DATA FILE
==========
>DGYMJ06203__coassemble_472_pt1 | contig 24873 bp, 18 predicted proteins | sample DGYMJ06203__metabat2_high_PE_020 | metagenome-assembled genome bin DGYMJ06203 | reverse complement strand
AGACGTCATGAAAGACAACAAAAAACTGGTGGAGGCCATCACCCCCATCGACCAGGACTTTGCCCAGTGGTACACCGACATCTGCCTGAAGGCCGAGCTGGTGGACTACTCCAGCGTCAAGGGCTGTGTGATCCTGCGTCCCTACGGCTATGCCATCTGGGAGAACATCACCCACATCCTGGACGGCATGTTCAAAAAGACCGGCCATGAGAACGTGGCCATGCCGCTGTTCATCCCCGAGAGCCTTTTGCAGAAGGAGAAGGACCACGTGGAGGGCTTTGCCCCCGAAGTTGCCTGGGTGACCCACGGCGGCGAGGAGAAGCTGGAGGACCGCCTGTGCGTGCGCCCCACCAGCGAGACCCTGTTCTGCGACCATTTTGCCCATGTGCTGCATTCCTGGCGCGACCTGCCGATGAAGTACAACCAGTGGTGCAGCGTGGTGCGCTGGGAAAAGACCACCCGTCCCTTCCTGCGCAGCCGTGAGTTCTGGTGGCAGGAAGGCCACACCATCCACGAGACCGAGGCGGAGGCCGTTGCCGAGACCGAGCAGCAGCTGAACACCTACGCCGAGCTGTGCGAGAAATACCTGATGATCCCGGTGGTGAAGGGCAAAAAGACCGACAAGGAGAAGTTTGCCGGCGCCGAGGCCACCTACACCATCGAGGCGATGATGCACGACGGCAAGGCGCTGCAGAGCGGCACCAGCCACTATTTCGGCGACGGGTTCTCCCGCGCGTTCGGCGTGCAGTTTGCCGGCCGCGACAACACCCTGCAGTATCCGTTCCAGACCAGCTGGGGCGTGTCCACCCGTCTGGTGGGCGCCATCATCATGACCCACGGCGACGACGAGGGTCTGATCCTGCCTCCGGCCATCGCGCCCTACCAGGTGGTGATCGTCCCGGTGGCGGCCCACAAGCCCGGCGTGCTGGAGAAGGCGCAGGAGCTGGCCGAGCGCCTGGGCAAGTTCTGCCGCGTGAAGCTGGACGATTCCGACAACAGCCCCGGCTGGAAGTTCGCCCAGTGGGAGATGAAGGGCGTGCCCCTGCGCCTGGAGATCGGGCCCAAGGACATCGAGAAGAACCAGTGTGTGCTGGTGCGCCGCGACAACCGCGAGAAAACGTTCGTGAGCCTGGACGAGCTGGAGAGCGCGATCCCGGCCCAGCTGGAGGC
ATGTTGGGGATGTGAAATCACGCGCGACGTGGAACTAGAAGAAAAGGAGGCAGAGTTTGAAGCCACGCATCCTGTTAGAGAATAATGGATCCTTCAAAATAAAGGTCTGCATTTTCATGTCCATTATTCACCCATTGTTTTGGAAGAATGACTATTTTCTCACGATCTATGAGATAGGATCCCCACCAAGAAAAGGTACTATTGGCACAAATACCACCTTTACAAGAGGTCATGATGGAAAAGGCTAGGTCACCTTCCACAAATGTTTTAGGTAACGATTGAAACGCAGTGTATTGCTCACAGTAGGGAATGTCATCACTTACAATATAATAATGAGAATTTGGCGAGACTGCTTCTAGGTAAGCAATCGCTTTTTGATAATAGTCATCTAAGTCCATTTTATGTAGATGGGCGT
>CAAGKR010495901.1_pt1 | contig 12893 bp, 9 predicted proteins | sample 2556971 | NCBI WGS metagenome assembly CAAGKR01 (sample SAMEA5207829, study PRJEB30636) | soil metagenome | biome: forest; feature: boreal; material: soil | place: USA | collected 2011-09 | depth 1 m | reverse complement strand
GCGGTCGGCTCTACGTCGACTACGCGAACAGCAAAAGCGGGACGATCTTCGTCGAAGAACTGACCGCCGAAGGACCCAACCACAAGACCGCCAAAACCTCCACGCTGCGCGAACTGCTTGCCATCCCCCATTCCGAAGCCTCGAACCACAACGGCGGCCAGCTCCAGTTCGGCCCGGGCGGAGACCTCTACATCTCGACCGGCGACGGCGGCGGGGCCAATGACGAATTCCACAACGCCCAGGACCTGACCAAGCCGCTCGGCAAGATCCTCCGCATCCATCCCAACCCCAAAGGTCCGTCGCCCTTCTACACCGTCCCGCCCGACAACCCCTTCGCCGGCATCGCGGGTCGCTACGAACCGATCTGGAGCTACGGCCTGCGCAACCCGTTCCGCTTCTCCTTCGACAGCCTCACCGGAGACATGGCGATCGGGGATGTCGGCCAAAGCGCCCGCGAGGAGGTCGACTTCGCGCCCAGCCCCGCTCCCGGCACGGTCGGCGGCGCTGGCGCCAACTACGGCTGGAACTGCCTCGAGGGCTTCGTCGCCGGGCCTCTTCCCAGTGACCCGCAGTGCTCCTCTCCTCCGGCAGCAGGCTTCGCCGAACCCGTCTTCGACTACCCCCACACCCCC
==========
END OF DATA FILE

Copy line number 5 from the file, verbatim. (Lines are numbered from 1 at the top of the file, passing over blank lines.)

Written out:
GCGGTCGGCTCTACGTCGACTACGCGAACAGCAAAAGCGGGACGATCTTCGTCGAAGAACTGACCGCCGAAGGACCCAACCACAAGACCGCCAAAACCTCCACGCTGCGCGAACTGCTTGCCATCCCCCATTCCGAAGCCTCGAACCACAACGGCGGCCAGCTCCAGTTCGGCCCGGGCGGAGACCTCTACATCTCGACCGGCGACGGCGGCGGGGCCAATGACGAATTCCACAACGCCCAGGACCTGACCAAGCCGCTCGGCAAGATCCTCCGCATCCATCCCAACCCCAAAGGTCCGTCGCCCTTCTACACCGTCCCGCCCGACAACCCCTTCGCCGGCATCGCGGGTCGCTACGAACCGATCTGGAGCTACGGCCTGCGCAACCCGTTCCGCTTCTCCTTCGACAGCCTCACCGGAGACATGGCGATCGGGGATGTCGGCCAAAGCGCCCGCGAGGAGGTCGACTTCGCGCCCAGCCCCGCTCCCGGCACGGTCGGCGGCGCTGGCGCCAACTACGGCTGGAACTGCCTCGAGGGCTTCGTCGCCGGGCCTCTTCCCAGTGACCCGCAGTGCTCCTCTCCTCCGGCAGCAGGCTTCGCCGAACCCGTCTTCGACTACCCCCACACCCCC